In the early morning hours of Aug 21st, 2017, four club members fired up our Cessna 182 (N5089N) and headed south to watch the solar eclipse. Victor Cimerol, Bob Sacco (one of the club’s great CFI’s), Joe Loscalzo and Chris Soza departed Allentown (KABE) at 0515hrs on an IFR flight plan through clear skies at 8,000 feet. Victor flew the first leg with Bob assisting from the right seat. After a little over two hours, they stopped in Roanoke Virginia (KROA) for fuel and a stretch.
Joe handled the next leg with Chris taking on right seat duties and they all settled in for the approximately 1 ½ hour hop to their destination. Shortly after 1000hrs, the adventurous group landed in South Carolina’s Greenville Downtown Airport (KGMU) and grabbed an Uber into town. After a stroll around Falls Park, in the middle of town, they stopped for a bite to eat.
The intrepid aviators found a spot on a bridge and waited for the orbits to align. As the moon passed over the sun, things became progressively darker and a little cooler. Having donned their “fancy” eclipse glasses, they witnessed the moon creeping across the sun making it look like a cookie with a giant bite taken out. Finally, at 2pm, the sun was totally obscured and twilight descended in the middle of the afternoon. Street lights came on, the temperature dropped, crickets chirped and frogs croaked. After about 2 and a half minutes, the sun peaked out creating a stunning diamond ring effect. It was truly a once in a lifetime event.
The team returned to the airport and reboarded the plane. The airport and airspace was jammed with eclipse viewers trying to head home. Greer Approach advised that they were not issuing IFR clearances and they were not providing flight following. All departures were VFR at your own risk!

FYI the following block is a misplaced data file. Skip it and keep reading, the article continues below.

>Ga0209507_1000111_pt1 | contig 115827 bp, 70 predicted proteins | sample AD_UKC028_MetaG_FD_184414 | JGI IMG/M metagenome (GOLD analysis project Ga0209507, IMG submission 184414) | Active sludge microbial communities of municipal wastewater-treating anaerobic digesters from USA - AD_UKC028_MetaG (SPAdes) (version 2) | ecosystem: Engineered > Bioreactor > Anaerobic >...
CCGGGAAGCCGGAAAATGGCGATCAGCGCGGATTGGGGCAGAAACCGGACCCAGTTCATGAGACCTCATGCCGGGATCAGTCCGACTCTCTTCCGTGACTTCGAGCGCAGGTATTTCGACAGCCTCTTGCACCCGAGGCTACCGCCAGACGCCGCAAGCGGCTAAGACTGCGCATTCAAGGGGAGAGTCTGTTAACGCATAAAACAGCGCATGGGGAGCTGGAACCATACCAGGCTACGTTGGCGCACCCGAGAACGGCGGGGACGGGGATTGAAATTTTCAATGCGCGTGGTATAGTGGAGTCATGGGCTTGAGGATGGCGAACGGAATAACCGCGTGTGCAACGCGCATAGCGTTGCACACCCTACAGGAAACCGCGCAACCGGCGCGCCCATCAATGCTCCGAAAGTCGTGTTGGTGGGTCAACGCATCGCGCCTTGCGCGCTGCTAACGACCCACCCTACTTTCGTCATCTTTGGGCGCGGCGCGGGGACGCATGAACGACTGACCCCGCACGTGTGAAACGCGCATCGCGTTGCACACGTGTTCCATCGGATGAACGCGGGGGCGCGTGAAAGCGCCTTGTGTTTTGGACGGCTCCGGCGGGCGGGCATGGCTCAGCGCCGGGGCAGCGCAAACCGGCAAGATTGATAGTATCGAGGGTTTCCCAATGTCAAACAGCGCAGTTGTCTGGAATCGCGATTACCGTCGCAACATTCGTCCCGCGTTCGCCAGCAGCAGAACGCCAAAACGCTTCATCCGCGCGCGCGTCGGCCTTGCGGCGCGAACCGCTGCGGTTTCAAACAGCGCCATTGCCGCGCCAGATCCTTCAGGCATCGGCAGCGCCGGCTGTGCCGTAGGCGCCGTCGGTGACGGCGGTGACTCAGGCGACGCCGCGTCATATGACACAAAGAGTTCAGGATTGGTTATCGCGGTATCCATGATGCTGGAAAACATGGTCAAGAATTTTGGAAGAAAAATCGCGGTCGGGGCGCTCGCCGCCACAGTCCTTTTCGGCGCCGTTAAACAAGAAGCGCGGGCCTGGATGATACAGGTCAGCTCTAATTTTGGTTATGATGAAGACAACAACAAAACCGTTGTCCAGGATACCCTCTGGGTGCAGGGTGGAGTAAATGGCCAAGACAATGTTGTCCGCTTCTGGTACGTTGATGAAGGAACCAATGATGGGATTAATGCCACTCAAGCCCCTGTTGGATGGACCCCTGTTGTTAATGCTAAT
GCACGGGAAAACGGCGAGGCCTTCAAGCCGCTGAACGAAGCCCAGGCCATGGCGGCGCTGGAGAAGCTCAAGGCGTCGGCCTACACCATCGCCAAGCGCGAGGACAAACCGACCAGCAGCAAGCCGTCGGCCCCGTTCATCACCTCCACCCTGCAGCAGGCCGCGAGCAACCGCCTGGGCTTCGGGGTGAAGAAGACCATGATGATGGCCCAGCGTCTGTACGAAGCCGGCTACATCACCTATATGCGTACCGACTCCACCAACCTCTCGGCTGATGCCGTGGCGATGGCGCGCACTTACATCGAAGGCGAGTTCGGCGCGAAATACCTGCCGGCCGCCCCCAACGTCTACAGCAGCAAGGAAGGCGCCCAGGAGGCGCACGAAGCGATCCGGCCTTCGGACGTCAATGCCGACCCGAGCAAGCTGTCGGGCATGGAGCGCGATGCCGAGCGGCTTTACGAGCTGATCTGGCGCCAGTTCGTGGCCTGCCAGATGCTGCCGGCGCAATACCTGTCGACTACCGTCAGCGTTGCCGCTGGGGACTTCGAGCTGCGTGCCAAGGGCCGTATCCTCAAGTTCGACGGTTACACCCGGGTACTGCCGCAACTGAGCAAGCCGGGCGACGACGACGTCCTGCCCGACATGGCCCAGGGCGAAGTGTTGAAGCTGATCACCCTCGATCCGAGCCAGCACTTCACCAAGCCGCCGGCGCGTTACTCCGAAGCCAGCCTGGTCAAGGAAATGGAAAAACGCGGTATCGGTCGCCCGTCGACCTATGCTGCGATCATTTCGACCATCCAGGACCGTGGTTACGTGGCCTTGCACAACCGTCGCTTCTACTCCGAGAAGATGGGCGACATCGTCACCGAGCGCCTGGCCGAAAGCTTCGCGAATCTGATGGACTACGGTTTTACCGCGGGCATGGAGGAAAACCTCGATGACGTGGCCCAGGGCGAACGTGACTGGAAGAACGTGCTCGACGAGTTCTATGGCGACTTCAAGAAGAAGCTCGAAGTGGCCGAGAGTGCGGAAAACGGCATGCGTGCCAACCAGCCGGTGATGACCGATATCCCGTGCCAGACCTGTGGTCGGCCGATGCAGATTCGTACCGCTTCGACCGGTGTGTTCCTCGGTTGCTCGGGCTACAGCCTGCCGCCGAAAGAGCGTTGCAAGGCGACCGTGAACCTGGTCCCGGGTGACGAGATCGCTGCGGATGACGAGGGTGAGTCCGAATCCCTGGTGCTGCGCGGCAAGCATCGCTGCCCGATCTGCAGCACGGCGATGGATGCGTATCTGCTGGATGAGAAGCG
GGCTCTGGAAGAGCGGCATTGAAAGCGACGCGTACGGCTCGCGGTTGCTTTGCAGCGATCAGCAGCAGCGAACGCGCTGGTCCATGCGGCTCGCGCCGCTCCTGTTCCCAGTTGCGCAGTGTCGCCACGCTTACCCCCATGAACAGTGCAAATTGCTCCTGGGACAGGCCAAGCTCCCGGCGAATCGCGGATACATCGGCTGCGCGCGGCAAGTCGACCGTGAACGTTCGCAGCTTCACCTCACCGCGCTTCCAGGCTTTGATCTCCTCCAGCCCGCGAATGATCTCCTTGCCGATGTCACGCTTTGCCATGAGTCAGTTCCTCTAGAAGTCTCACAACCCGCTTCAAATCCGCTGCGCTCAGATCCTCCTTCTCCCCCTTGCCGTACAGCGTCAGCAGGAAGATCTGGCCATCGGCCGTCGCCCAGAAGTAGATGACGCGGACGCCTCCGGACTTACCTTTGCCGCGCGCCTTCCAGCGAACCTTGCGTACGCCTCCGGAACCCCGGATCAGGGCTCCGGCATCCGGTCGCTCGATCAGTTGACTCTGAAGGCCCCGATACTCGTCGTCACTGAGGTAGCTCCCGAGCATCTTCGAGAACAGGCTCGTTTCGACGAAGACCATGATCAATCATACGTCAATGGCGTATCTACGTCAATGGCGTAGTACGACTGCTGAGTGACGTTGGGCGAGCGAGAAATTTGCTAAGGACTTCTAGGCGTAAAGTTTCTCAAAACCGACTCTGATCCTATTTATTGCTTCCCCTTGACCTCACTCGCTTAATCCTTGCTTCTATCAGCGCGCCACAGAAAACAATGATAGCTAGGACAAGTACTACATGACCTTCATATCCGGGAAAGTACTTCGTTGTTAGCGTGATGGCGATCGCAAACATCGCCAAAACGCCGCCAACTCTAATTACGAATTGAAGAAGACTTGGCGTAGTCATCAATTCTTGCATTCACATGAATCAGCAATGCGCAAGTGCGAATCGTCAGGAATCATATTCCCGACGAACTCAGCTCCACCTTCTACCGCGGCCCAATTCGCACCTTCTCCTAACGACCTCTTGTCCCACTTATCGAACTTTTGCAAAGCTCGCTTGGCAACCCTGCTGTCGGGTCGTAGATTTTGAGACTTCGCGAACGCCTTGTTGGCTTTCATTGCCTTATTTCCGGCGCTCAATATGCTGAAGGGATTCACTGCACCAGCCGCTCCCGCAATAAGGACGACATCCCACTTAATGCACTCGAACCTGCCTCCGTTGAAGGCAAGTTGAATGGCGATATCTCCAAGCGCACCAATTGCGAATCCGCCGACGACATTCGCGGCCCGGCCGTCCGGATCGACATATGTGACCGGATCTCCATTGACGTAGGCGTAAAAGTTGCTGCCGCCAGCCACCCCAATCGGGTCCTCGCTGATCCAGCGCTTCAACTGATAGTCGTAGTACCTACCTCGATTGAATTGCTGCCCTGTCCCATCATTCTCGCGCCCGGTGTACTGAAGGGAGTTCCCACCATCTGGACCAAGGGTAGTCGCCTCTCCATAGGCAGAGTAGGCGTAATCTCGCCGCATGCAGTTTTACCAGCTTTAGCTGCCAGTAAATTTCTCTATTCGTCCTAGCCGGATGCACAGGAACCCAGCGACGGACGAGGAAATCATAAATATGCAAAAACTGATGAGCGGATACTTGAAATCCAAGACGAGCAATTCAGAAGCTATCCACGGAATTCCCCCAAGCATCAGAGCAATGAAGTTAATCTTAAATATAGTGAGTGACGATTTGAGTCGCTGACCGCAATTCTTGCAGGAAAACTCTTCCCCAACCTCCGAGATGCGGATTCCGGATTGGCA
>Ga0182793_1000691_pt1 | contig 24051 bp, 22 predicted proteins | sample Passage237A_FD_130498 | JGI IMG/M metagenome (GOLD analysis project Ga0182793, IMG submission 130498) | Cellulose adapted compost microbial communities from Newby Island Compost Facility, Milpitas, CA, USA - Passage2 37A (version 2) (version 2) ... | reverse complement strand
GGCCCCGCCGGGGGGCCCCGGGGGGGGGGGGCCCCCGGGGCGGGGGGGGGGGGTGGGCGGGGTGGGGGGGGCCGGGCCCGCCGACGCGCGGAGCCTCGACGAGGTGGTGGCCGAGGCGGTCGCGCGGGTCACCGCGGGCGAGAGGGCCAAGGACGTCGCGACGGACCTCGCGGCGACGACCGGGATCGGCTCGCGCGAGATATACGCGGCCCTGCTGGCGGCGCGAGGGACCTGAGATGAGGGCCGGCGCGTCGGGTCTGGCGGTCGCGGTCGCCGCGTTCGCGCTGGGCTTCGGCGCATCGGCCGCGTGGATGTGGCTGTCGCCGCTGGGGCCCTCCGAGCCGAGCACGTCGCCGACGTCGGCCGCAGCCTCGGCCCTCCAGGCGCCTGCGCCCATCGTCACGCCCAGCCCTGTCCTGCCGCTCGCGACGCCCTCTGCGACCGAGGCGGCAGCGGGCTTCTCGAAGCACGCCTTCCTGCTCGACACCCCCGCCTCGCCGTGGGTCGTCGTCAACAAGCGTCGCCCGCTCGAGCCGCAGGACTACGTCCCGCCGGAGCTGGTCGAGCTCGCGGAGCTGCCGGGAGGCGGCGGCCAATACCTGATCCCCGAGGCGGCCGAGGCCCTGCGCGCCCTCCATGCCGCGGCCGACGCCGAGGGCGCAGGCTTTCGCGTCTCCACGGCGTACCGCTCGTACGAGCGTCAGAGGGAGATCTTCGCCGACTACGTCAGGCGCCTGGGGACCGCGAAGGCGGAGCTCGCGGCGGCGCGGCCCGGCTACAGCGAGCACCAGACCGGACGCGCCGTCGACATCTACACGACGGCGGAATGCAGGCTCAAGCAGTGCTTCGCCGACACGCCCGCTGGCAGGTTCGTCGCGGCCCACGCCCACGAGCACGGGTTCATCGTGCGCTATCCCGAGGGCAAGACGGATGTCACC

Chris flew the first return leg with Bob assisting from the right. The flight was restricted to 3,000 feet for the first half hour until able to clear the Greenville airspace. Eventually, able to climb higher, flight following was obtained from Potomac Approach. Cross country flying presents many challenges, and this flight was no different. By this time, clouds had built up along the route of travel. However, approach was still not issuing IFR flight plans and the group was forced to dodge the billowing cumulous until the fuel stop in Charlottesville, Virginia (KCHO).
The final leg from Virginia to ABE was flown by Bob with Victor manning the right seat. The crew was able to dodge some forming thunderstorms in Maryland and PA with the help of ATC and good use of the on board Stratus. The flight arrived back at our home base shortly before 10pm. The team was tired and grateful for the opportunity to enjoy this adventure.
The flight crew (L-R): Bob, Victor, Chris, Joe